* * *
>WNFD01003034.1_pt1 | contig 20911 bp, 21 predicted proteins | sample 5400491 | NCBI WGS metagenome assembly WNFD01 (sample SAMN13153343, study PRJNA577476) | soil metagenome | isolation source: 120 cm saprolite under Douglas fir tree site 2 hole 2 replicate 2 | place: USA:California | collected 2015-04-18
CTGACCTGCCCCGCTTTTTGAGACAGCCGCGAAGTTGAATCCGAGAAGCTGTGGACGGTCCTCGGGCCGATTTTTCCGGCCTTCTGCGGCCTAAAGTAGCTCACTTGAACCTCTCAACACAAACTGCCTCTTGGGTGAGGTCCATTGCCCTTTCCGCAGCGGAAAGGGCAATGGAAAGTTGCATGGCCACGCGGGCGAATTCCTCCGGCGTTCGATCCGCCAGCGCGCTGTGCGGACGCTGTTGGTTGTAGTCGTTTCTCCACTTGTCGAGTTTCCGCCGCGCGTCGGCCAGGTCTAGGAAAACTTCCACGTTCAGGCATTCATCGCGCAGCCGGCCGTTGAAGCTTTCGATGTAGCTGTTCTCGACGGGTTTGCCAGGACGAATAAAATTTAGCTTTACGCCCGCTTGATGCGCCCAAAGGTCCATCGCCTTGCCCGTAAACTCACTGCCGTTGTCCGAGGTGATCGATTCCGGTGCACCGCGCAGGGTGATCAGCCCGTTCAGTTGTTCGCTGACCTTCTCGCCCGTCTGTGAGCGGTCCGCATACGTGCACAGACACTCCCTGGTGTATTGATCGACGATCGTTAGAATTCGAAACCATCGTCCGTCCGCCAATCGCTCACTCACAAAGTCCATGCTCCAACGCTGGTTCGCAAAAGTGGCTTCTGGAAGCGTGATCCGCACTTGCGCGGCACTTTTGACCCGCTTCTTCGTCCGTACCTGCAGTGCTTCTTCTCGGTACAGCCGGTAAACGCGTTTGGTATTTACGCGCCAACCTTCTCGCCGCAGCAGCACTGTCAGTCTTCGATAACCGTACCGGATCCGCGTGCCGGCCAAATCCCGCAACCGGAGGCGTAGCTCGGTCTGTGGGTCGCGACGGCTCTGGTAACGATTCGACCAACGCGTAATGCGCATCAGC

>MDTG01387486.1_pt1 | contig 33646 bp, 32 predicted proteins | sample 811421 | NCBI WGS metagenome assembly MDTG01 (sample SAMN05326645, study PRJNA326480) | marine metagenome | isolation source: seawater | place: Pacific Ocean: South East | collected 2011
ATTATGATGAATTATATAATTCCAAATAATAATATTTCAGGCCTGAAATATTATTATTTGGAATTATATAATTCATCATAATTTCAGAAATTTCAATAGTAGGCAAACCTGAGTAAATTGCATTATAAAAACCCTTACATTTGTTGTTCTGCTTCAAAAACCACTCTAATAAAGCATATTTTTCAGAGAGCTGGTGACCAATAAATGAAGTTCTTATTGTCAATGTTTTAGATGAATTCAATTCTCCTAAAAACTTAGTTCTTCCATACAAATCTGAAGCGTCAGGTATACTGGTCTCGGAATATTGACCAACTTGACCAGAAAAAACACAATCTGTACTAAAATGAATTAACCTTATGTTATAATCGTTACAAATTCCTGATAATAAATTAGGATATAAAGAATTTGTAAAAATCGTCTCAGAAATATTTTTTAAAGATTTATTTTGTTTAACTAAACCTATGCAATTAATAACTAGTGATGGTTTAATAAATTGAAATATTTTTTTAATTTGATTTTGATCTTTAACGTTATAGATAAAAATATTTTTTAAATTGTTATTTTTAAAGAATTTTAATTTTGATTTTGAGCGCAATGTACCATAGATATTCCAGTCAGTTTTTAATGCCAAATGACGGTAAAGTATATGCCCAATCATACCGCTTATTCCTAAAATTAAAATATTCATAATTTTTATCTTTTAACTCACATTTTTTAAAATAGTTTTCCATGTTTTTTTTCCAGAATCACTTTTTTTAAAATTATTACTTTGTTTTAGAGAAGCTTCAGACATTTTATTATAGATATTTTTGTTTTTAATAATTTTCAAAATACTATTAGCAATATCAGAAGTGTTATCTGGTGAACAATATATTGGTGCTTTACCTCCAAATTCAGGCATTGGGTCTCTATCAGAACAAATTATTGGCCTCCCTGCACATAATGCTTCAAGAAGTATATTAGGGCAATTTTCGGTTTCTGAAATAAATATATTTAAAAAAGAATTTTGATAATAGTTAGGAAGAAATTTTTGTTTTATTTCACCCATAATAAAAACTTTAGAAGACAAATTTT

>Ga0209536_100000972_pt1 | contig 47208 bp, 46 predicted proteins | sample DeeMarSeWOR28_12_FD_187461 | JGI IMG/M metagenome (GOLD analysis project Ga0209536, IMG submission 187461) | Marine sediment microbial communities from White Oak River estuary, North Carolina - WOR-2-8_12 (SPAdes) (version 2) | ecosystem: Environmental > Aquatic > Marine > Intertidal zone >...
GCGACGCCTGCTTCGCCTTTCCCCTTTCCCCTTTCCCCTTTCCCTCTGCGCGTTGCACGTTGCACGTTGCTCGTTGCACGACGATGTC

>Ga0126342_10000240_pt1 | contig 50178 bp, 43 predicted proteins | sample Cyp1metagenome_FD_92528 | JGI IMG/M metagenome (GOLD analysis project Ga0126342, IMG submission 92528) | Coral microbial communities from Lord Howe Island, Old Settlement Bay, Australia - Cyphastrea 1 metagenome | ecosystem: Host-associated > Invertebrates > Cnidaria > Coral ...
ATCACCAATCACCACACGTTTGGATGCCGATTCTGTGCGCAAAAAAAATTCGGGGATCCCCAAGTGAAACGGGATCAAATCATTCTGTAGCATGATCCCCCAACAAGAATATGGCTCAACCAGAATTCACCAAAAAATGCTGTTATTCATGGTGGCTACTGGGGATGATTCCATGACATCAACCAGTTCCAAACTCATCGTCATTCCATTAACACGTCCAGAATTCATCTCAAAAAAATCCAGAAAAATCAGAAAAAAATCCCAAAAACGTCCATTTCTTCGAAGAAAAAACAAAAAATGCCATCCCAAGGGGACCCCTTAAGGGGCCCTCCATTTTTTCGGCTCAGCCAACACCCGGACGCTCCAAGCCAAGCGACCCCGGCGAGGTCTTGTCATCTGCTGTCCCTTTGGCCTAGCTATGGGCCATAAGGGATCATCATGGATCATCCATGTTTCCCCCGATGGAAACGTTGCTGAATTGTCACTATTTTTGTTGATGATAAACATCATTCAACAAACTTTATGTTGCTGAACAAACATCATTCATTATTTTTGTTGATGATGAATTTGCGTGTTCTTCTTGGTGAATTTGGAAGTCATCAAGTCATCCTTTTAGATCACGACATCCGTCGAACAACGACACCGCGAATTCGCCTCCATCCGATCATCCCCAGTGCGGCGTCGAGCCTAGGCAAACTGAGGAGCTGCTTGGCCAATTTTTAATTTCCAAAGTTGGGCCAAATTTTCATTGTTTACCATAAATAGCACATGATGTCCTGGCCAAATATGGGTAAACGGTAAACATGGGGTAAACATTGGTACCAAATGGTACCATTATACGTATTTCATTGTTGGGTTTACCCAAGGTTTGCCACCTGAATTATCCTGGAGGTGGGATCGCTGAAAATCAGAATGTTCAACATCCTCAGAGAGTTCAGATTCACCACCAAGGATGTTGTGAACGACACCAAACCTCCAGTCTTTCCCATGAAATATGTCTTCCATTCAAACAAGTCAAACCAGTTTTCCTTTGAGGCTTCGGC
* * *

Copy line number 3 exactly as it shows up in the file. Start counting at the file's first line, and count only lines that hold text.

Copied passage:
>MDTG01387486.1_pt1 | contig 33646 bp, 32 predicted proteins | sample 811421 | NCBI WGS metagenome assembly MDTG01 (sample SAMN05326645, study PRJNA326480) | marine metagenome | isolation source: seawater | place: Pacific Ocean: South East | collected 2011